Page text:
People who believe they could be lactose intolerant may only have an intolerance to the A1 beta casein protein, a new study has suggested.
A clinical trial funded by alternative milk brand A2 – involving 600 adults in China with self-reported lactose intolerance – found that those who consumed the milk brand showed improvements in gastrointestinal symptoms compared with standard milk, which contains both the A1 and A2 proteins. Milk from the A2 brand only contains the A2 protein.
The independent study, published today (15 November), is the largest of its kind to date, and was authored by academics at the Beijing Research Institute for Nutritional Resources, Fudan University, Sun Yat-sen University and the Chinese Center for Disease Control and Prevention.
The results suggested that “milk-related gastrointestinal symptoms may result from the ingestion of A1 beta casein rather than lactose in some individuals”, adding that the elimination of A1 beta casein from the diet “was associated with reduced severity of acute gastrointestinal symptoms after milk intake in this population”, the authors said.
The findings were described as a potential “game changer” by the A2 Milk Company’s UK and Europe CEO Scott Wotherspoon.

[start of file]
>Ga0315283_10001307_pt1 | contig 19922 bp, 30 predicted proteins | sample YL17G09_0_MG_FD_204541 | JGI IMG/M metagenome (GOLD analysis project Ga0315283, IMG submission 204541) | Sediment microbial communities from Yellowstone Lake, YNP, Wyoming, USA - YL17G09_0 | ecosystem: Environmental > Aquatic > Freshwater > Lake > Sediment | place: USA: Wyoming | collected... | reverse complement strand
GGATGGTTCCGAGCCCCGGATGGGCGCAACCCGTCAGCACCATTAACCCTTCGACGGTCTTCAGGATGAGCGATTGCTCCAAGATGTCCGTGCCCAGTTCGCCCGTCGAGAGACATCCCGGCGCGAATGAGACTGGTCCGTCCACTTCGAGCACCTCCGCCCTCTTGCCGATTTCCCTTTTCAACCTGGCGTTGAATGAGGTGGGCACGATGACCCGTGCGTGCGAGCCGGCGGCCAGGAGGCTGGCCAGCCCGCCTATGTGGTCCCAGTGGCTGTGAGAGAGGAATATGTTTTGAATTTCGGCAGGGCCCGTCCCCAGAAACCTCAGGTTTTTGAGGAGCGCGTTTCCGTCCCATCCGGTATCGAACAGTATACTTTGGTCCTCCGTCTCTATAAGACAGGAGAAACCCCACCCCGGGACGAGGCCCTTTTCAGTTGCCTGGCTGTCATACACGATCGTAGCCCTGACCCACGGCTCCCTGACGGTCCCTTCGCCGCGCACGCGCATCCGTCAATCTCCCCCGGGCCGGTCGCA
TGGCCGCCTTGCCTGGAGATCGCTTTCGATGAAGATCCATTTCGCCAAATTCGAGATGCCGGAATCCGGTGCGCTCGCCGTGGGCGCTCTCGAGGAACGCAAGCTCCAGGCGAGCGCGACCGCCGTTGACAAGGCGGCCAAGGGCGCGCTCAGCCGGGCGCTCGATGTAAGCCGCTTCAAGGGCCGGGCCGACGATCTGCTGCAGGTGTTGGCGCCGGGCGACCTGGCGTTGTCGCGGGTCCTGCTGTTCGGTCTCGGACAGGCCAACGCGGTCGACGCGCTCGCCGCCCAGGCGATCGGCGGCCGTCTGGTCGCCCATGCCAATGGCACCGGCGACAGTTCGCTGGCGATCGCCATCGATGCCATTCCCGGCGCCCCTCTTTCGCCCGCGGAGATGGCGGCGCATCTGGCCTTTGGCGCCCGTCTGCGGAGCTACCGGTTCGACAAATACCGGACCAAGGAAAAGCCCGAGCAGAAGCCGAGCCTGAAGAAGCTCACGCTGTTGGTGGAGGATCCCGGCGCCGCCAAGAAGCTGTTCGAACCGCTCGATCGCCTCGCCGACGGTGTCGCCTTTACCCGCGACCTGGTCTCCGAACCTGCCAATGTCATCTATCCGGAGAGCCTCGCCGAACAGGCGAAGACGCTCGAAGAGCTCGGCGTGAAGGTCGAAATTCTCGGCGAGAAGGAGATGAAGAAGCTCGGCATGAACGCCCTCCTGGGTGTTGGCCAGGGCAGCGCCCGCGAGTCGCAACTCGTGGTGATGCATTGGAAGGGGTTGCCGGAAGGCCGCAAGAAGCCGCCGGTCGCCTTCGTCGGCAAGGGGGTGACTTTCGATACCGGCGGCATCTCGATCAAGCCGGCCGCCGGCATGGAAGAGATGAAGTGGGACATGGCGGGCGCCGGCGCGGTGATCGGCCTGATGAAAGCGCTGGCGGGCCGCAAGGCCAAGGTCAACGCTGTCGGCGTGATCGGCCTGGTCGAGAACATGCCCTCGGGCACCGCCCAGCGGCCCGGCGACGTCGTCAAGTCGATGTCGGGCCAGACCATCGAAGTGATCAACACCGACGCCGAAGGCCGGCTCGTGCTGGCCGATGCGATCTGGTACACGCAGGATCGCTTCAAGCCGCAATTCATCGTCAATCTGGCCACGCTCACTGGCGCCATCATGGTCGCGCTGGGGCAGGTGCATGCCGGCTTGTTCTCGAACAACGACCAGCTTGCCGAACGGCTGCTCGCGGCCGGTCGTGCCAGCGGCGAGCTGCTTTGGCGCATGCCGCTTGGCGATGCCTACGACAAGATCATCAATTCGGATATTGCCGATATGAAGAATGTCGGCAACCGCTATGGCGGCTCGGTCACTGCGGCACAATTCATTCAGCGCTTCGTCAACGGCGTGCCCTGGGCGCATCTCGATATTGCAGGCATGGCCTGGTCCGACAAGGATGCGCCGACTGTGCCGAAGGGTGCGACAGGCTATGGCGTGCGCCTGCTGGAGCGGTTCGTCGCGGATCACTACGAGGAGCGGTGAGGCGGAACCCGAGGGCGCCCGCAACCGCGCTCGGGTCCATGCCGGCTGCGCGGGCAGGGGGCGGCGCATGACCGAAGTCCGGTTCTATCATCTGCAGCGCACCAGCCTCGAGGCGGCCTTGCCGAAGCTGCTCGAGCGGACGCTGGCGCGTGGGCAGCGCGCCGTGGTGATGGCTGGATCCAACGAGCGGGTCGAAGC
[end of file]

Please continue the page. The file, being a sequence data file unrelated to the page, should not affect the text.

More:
“One in five Brits report having issues with dairy, but less than 5% are actually medically diagnosed as lactose intolerant,” he said. “The new research could be a real game changer for many who struggle digesting dairy and A2 Milk could allow them to return to real, nutritious cows’ milk.”
Dr Anton Emmanuel, consultant gastroenterologist and director of the GI Physiology Unit at London’s University College Hospital, welcomed the results.
“It suggests that proteins found in dairy can have a significant impact on digestion, and that lactose may not be the only cause of gastrointestinal issues in those with an intolerance – around 60% of the world’s population,” he said.
“Given that the underlying biochemistry and symptoms of lactose intolerance are identical in Asian and Caucasian/British populations, these results are highly significant to both regions.”
Dr Anthony Hobson, clinical director of the London-based Functional Gut Clinic, added: “Patients often come to us convinced that their digestive troubles are due to lactose intolerance – there is a lot of self-diagnosis taking place. When we then test them for the condition and it comes back negative, they are lost as to what else the problem could be – but this could explain it.”